The computer program explained on the previous subsection was used to extract the information, from these three types of maps, for the average day of the central month of each season.

The resulting images are maps with 254 rows (each encompassing 1'35" of latitude) and 251 columns (each encompassing 1'54" of longitude). The information stored on the cells of these maps can be used in the equations cited in this work.

3.3. Solar Energy Availability

Solar radiation data can be available at several different forms, and each one of these can be used for a multiplicity of purposes in the design and development of solar energy systems. Jakhrani et al. [13] explain that monthly total solar radiation on a horizontal surface can be used for designing such systems. However, the process performance is generally not linear with solar radiation, and because of that, the solar radiation measurements on tilted surfaces are essential for more accurate inputs to solar photovoltaic (PV) systems or collectors.

The method used in this work for estimating the solar energy availability (monthly incident solar radiation on a sloped surface) was the isotropic sky model described in Duffie and Beckman [14] . The following values were used:for the southern hemisphere, the slope β = −45˚, for Rio Grande do Sul, the latitude ϕ = −30˚ and the diffuse reflectance ρ was considered equal to 0.2.

The value chosen for representing the solar energy availability was considered to be that of the average day of the central month of each season. Table 1 shows the declination δ and recommended average day for each month.

The declination δ was found from the approximate equation of Cooper [15] , according to Duffie and Beckman [14] , shown in Equation (6) where n is the n-th day of the year.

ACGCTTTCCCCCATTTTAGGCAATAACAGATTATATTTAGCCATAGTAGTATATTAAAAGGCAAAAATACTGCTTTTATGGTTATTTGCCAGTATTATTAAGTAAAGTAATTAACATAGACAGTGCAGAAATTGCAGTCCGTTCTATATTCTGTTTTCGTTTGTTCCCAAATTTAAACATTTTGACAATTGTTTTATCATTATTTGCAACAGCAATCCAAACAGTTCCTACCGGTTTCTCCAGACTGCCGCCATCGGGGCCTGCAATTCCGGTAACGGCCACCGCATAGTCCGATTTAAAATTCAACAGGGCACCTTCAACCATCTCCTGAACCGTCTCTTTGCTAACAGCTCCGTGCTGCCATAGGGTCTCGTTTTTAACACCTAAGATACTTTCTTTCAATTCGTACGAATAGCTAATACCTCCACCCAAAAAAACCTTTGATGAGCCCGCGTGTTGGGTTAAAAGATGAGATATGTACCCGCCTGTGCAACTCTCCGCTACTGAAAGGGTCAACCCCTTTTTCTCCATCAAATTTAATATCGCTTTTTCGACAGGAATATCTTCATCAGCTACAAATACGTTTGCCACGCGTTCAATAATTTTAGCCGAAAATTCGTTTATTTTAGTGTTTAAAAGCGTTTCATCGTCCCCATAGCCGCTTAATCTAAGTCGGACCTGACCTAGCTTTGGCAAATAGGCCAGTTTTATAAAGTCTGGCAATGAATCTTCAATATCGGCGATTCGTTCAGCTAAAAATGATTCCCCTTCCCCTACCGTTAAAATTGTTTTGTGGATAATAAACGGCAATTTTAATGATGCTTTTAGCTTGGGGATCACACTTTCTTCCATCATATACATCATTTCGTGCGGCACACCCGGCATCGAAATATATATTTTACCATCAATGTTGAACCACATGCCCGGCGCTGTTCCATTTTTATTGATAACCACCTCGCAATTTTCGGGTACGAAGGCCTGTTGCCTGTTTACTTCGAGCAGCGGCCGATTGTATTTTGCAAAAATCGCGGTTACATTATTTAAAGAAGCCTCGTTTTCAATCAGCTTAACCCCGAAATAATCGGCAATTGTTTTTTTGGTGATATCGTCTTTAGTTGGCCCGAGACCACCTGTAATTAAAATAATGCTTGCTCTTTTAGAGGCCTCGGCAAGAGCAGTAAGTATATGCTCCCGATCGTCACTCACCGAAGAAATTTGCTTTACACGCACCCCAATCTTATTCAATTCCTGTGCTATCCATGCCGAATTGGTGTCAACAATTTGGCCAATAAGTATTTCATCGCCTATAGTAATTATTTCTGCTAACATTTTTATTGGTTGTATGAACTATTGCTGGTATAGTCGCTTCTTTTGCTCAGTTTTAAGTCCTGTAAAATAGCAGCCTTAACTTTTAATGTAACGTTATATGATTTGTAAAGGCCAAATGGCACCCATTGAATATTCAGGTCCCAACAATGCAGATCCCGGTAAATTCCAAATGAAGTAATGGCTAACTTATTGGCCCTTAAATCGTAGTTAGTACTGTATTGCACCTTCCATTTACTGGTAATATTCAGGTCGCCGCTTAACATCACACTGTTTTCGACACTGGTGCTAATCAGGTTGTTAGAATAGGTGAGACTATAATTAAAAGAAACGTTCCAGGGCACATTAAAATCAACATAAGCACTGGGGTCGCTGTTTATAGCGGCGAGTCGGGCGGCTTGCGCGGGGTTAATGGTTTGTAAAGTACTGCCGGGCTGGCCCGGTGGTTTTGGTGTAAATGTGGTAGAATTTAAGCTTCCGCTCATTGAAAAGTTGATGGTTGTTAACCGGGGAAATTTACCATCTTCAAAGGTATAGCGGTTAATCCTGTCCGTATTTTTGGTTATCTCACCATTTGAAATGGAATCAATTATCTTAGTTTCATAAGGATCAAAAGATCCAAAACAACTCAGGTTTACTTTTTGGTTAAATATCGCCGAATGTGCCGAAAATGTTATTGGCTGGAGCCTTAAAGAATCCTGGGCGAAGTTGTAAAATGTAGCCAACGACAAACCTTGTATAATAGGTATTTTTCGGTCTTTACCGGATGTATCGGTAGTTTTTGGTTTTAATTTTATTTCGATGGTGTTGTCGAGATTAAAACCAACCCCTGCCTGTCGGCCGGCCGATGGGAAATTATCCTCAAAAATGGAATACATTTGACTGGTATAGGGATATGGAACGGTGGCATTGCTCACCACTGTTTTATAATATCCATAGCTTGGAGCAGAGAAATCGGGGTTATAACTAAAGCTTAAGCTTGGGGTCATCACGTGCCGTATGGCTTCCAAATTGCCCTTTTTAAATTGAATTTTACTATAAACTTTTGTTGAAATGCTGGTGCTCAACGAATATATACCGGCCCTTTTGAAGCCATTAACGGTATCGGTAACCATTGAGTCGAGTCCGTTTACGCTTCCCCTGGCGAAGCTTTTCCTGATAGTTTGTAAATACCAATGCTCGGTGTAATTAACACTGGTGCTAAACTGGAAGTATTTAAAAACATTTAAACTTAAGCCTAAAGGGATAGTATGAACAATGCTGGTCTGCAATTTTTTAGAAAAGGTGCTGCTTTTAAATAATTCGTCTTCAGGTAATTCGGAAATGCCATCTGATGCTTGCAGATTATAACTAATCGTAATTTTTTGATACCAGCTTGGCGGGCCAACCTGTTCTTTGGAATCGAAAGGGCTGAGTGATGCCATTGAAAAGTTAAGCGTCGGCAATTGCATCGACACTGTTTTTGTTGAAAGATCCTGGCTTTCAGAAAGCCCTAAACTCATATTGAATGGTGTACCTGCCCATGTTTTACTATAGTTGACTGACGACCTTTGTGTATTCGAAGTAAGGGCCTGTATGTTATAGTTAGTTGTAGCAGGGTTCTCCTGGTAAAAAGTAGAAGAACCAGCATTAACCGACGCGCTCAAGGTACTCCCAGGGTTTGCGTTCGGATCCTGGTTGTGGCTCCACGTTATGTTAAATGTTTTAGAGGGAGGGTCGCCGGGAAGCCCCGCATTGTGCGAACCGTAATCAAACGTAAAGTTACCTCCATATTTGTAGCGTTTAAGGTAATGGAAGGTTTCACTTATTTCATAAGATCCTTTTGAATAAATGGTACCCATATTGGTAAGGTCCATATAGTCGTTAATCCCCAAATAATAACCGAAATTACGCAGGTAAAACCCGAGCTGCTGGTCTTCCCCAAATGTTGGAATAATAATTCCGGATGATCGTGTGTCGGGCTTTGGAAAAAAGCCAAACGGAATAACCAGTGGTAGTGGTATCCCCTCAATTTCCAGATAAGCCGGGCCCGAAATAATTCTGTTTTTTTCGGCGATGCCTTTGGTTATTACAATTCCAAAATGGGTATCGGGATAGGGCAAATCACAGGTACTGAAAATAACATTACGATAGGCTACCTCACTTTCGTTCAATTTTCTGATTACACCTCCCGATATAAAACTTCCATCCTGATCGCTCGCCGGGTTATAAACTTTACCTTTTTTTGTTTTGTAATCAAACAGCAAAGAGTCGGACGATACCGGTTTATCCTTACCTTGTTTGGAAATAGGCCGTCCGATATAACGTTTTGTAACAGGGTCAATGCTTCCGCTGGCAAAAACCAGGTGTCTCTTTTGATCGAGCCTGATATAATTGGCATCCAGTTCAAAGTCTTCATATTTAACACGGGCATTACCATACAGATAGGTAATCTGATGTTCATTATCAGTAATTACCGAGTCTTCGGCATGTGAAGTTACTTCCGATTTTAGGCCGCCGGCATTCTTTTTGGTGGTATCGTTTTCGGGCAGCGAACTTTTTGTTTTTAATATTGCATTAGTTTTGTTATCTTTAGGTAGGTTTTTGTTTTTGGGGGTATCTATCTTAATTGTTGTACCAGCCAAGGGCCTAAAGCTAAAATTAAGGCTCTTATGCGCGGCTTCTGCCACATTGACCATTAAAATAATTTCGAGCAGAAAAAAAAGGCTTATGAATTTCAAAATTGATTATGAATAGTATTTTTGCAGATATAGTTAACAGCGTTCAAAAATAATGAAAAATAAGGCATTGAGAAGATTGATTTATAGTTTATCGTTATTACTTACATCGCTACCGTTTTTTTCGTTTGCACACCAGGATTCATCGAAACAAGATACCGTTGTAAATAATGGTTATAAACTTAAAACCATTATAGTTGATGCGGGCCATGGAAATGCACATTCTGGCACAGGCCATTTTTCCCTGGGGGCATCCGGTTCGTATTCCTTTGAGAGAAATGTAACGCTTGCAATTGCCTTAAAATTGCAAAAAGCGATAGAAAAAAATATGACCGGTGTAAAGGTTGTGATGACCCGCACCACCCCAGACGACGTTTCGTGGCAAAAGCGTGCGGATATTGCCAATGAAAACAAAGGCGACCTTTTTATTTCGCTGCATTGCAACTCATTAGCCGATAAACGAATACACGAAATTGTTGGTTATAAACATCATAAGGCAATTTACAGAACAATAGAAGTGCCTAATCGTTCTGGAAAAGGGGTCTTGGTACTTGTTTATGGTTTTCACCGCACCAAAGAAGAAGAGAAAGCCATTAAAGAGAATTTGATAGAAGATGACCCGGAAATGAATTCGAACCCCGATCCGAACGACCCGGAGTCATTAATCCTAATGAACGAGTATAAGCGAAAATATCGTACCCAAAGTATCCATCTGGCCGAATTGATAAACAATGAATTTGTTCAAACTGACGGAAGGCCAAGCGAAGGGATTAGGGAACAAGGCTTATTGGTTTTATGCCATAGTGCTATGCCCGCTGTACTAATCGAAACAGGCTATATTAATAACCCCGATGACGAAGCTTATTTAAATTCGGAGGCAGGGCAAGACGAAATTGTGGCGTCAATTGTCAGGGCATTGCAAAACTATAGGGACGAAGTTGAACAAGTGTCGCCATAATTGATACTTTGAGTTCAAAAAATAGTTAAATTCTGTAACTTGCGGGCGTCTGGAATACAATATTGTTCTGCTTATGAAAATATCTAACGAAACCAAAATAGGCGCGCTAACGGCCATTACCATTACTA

(6)

The sunset hour angle ω_{S} is determined by means of Equation (7).

Table 1. Recommended average days for months and values of n by months. Source: adapted from: Duffie and Beckman [14] .

(7)

The monthly average daily extraterrestrial radiation H_{o}, is found using the average day for a particular month, because on that day, the H_{o} value is the closest to the average extraterrestrial radiation value of the month. With solar constant GSC equal to 1367 W/m² (adopted by the World Radiation Center), the equations given by Duffie and Beckman [14] for calculating H_{o} is shown in Equation (8). In this equation, G_{on} [W/m²] is the extraterrestrial radiation incident on plane normalto radiation.

(8)

(9)

Irradiation distribution along the year presents a seasonal trend with daily overlapped fluctuations. For this reason, it is necessary to make this distribution independent of the season, by means of dividing the monthly average daily total radiation on a horizontal surface H by the monthly average daily extraterrestrial radiation H_{o}. This results in the monthly average clearness index K_{t}, which can be calculated with Equation (10).